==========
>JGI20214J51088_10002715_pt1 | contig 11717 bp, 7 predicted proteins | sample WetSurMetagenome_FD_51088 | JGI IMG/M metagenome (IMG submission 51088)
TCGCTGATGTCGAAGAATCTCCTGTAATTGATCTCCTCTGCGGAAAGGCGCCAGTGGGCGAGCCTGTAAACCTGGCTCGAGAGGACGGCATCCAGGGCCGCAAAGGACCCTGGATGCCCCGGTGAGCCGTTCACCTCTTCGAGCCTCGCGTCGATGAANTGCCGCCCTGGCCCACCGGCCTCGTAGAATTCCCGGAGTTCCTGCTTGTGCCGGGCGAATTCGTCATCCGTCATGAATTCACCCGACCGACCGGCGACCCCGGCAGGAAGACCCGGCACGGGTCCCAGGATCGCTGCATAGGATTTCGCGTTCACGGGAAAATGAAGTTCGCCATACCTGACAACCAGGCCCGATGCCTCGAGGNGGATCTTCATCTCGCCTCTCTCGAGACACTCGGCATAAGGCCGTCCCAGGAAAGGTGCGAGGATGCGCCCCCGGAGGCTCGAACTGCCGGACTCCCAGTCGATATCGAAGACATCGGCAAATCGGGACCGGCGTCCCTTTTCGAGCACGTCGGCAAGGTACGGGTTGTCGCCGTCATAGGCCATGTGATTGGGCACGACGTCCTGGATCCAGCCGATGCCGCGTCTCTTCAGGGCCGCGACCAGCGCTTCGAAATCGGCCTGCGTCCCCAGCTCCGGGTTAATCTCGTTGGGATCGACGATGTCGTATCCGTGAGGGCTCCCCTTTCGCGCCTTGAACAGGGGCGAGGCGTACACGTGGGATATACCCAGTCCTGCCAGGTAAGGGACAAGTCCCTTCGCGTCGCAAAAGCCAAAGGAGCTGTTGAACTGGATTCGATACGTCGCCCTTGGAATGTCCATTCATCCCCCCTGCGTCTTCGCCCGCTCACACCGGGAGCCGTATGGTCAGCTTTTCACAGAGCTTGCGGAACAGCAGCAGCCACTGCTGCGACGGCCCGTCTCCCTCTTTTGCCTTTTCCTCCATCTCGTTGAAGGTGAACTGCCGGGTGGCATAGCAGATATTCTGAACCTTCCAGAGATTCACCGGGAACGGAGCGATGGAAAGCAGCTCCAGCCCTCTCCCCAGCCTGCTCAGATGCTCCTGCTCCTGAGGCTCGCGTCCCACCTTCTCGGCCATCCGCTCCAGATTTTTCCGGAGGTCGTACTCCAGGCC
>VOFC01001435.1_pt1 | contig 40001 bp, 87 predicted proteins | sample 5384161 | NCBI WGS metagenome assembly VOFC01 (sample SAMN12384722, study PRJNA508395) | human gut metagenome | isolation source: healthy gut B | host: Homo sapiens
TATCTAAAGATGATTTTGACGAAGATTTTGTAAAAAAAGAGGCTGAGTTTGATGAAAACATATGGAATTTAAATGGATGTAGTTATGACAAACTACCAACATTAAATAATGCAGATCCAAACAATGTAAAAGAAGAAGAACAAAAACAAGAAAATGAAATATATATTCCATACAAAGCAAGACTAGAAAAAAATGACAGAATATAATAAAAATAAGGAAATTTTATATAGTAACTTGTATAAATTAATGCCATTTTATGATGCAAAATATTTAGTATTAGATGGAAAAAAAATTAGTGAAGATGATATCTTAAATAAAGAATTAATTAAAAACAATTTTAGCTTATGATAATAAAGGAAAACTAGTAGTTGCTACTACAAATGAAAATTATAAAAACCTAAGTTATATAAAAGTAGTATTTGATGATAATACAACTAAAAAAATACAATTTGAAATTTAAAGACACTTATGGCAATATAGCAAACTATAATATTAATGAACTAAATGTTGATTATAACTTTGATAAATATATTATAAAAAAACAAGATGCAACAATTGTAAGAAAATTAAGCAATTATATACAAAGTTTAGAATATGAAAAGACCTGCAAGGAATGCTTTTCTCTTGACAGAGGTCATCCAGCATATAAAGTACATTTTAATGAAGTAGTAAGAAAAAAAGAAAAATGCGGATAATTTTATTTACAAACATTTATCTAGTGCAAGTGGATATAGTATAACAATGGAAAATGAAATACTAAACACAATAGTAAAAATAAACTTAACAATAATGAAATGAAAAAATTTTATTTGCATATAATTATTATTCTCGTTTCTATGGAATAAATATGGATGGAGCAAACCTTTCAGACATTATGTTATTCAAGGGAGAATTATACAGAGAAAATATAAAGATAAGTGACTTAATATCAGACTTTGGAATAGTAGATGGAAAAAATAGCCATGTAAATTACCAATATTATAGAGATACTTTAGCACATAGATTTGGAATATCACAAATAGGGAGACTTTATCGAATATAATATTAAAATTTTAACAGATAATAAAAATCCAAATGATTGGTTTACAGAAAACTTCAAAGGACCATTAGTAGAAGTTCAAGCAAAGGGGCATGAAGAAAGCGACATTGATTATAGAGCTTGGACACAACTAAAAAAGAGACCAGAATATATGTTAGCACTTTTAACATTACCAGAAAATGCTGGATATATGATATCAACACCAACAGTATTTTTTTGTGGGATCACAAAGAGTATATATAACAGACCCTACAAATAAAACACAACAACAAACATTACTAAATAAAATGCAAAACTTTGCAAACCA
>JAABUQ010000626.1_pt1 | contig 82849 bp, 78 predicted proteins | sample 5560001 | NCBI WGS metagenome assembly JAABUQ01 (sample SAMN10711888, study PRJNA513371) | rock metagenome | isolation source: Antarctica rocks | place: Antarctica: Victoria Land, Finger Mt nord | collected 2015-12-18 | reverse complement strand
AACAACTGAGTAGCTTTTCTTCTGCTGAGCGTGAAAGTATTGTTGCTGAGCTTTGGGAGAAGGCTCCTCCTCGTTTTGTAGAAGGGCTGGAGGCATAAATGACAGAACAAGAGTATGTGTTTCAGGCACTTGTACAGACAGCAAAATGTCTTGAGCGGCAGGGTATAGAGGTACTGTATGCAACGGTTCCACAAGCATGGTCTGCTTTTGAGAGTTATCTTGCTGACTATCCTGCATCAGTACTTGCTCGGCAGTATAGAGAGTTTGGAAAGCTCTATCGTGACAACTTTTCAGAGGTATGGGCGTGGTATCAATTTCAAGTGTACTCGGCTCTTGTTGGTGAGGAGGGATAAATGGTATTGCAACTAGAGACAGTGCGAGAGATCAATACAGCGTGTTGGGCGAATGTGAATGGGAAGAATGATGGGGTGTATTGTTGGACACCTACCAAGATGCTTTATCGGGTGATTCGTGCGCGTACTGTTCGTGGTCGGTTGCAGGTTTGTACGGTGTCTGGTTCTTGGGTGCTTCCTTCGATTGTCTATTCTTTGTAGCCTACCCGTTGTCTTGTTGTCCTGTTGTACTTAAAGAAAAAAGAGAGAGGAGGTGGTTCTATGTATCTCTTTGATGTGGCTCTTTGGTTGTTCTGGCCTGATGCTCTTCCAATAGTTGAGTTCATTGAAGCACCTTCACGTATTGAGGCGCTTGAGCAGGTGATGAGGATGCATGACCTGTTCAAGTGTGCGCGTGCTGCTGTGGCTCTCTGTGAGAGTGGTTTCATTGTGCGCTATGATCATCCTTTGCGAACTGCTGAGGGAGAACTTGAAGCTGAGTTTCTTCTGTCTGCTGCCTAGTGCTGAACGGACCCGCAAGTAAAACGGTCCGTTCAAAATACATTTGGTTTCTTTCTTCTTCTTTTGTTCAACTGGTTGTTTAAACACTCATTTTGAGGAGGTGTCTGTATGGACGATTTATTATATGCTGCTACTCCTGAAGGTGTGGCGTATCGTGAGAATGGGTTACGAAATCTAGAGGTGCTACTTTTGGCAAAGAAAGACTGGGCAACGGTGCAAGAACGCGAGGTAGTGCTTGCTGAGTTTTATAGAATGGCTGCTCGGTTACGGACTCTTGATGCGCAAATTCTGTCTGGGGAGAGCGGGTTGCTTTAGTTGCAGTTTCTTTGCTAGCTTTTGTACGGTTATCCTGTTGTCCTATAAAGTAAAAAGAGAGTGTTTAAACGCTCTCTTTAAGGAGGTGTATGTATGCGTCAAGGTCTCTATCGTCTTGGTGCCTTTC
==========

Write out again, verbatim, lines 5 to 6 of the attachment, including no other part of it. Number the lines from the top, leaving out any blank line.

>JAABUQ010000626.1_pt1 | contig 82849 bp, 78 predicted proteins | sample 5560001 | NCBI WGS metagenome assembly JAABUQ01 (sample SAMN10711888, study PRJNA513371) | rock metagenome | isolation source: Antarctica rocks | place: Antarctica: Victoria Land, Finger Mt nord | collected 2015-12-18 | reverse complement strand
AACAACTGAGTAGCTTTTCTTCTGCTGAGCGTGAAAGTATTGTTGCTGAGCTTTGGGAGAAGGCTCCTCCTCGTTTTGTAGAAGGGCTGGAGGCATAAATGACAGAACAAGAGTATGTGTTTCAGGCACTTGTACAGACAGCAAAATGTCTTGAGCGGCAGGGTATAGAGGTACTGTATGCAACGGTTCCACAAGCATGGTCTGCTTTTGAGAGTTATCTTGCTGACTATCCTGCATCAGTACTTGCTCGGCAGTATAGAGAGTTTGGAAAGCTCTATCGTGACAACTTTTCAGAGGTATGGGCGTGGTATCAATTTCAAGTGTACTCGGCTCTTGTTGGTGAGGAGGGATAAATGGTATTGCAACTAGAGACAGTGCGAGAGATCAATACAGCGTGTTGGGCGAATGTGAATGGGAAGAATGATGGGGTGTATTGTTGGACACCTACCAAGATGCTTTATCGGGTGATTCGTGCGCGTACTGTTCGTGGTCGGTTGCAGGTTTGTACGGTGTCTGGTTCTTGGGTGCTTCCTTCGATTGTCTATTCTTTGTAGCCTACCCGTTGTCTTGTTGTCCTGTTGTACTTAAAGAAAAAAGAGAGAGGAGGTGGTTCTATGTATCTCTTTGATGTGGCTCTTTGGTTGTTCTGGCCTGATGCTCTTCCAATAGTTGAGTTCATTGAAGCACCTTCACGTATTGAGGCGCTTGAGCAGGTGATGAGGATGCATGACCTGTTCAAGTGTGCGCGTGCTGCTGTGGCTCTCTGTGAGAGTGGTTTCATTGTGCGCTATGATCATCCTTTGCGAACTGCTGAGGGAGAACTTGAAGCTGAGTTTCTTCTGTCTGCTGCCTAGTGCTGAACGGACCCGCAAGTAAAACGGTCCGTTCAAAATACATTTGGTTTCTTTCTTCTTCTTTTGTTCAACTGGTTGTTTAAACACTCATTTTGAGGAGGTGTCTGTATGGACGATTTATTATATGCTGCTACTCCTGAAGGTGTGGCGTATCGTGAGAATGGGTTACGAAATCTAGAGGTGCTACTTTTGGCAAAGAAAGACTGGGCAACGGTGCAAGAACGCGAGGTAGTGCTTGCTGAGTTTTATAGAATGGCTGCTCGGTTACGGACTCTTGATGCGCAAATTCTGTCTGGGGAGAGCGGGTTGCTTTAGTTGCAGTTTCTTTGCTAGCTTTTGTACGGTTATCCTGTTGTCCTATAAAGTAAAAAGAGAGTGTTTAAACGCTCTCTTTAAGGAGGTGTATGTATGCGTCAAGGTCTCTATCGTCTTGGTGCCTTTC